The goal of this Grower’s Guide is to provide practical advice for the establishment and maintenance of hybrid poplar plantations, plantings of trees in rows managed like an agronomic crop to produce fiber and biomass. Hybrid poplar are planted on several continents in a wide variety of applications: examples, in addition to biomass/wood production, include windbreaks, shelterbelts, phytoremediation, mine reclamation, and wastewater treatment. Advice for the establishment of hybrid poplar in these applications should come from other sources, as this guide is focused on growing hybrid poplar in plantation settings. Plantations could be owned by a private landowner or a corporation.
Short-rotation woody crops (SRWC) show promise to fill specific niches in the world’s developing bioeconomy. These crops, such as eastern cottonwood, hybrid poplar, and hybrid willow, are receiving increasing interest as plantation crops to provide biomass for renewable energy such as combustion for combined heat and power – CHP, biofuels, bio-based chemicals, and bioproducts. Hybrid poplars have also been grown to produce wood for pulp and paper and oriented strand board (OSB) as well as veneer for plywood manufacturing. The selection of hybrid poplar, cottonwood, or willow depends on the region is which they will be grown and the end use.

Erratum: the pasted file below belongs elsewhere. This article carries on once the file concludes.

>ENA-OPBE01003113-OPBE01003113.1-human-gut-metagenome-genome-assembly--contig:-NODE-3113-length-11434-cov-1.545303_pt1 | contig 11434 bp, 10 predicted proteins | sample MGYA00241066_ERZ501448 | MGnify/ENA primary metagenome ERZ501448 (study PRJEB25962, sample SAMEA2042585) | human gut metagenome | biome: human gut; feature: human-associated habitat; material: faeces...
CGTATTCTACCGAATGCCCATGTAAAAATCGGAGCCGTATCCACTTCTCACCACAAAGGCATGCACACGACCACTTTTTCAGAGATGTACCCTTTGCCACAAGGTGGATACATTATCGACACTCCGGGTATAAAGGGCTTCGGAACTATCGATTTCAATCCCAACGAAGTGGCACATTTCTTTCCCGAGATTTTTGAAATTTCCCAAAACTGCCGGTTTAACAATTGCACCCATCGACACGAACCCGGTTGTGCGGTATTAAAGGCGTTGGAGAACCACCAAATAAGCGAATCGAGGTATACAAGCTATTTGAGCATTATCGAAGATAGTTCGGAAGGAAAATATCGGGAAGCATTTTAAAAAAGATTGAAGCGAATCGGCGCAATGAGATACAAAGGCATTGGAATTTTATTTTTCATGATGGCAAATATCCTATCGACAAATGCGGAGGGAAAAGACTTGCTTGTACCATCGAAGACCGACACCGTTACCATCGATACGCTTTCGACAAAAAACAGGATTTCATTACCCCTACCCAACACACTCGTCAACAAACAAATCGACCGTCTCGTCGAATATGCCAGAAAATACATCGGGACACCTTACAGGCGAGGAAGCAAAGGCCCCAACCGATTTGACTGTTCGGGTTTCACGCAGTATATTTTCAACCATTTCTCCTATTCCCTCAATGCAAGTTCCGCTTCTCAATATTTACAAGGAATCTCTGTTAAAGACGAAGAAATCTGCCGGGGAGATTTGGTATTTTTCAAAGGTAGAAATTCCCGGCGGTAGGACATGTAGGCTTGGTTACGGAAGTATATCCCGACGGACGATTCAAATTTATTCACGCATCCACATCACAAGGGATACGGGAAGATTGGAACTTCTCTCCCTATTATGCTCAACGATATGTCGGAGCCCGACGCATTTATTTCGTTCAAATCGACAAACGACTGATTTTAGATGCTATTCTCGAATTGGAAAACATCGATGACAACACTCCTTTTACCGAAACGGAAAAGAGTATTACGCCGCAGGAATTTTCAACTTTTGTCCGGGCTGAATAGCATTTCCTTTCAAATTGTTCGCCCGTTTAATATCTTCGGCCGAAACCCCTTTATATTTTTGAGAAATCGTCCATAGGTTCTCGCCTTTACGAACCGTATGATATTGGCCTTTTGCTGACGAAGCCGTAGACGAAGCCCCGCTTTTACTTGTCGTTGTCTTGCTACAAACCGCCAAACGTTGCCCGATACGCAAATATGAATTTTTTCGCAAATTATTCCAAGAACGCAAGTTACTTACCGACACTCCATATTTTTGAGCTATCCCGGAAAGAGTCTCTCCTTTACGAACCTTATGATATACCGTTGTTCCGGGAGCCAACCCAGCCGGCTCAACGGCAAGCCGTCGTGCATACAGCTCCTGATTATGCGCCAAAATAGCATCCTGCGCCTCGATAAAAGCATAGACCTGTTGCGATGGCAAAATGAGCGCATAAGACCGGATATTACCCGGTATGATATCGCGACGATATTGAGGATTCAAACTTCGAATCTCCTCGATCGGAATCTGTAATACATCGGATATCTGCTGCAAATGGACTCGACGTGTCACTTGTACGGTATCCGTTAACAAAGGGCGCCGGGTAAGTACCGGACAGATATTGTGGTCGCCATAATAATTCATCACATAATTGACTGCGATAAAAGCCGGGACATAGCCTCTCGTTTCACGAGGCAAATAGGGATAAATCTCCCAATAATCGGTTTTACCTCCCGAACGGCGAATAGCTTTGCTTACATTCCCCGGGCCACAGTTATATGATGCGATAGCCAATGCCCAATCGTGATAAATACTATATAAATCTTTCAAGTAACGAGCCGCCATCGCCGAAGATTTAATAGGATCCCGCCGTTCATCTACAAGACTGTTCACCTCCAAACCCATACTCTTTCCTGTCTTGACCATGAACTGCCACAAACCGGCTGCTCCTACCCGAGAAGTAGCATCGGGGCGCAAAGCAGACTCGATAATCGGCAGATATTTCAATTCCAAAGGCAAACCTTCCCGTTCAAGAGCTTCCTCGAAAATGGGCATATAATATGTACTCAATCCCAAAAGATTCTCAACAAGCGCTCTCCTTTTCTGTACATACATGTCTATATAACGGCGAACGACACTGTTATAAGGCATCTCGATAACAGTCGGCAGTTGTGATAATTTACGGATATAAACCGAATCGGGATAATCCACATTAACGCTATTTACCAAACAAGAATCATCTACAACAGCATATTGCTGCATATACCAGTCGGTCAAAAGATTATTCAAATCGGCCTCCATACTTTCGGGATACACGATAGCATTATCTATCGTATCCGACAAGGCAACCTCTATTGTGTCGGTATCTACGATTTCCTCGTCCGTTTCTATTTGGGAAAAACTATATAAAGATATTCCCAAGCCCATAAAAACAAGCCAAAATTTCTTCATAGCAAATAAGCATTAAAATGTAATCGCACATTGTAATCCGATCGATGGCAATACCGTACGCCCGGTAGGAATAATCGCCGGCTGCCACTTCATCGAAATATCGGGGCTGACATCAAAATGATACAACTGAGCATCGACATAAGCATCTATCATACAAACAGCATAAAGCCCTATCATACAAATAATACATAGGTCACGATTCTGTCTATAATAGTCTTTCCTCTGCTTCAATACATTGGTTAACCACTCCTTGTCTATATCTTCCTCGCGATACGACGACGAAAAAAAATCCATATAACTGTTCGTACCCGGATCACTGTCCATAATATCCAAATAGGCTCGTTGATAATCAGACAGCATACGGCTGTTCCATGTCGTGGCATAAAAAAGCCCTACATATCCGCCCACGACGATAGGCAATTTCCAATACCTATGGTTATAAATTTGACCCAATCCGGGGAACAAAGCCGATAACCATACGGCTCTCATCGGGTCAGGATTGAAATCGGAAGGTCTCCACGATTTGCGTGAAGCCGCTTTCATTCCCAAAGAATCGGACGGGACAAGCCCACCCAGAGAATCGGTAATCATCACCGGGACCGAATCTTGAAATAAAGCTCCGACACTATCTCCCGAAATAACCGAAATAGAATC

NRRI developed this Grower’s Guide in partnership with University of Minnesota Extension as part of the Next-Gen Poplars project. This project is a USDA NIFA grant-funded opportunity to advance the genetics, economic analysis, and utilization of hybrid poplars in the midwestern United States.
Buchman, Daniel; Jackson, Jeffrey; Berguson, William E; McMahon, Bernard G; Nelson, Neil D; DuPlissis, John; Host, George E.
Grower's Guide for Hybrid Poplar Plantations for Biomass Production.
University of Minnesota Duluth.
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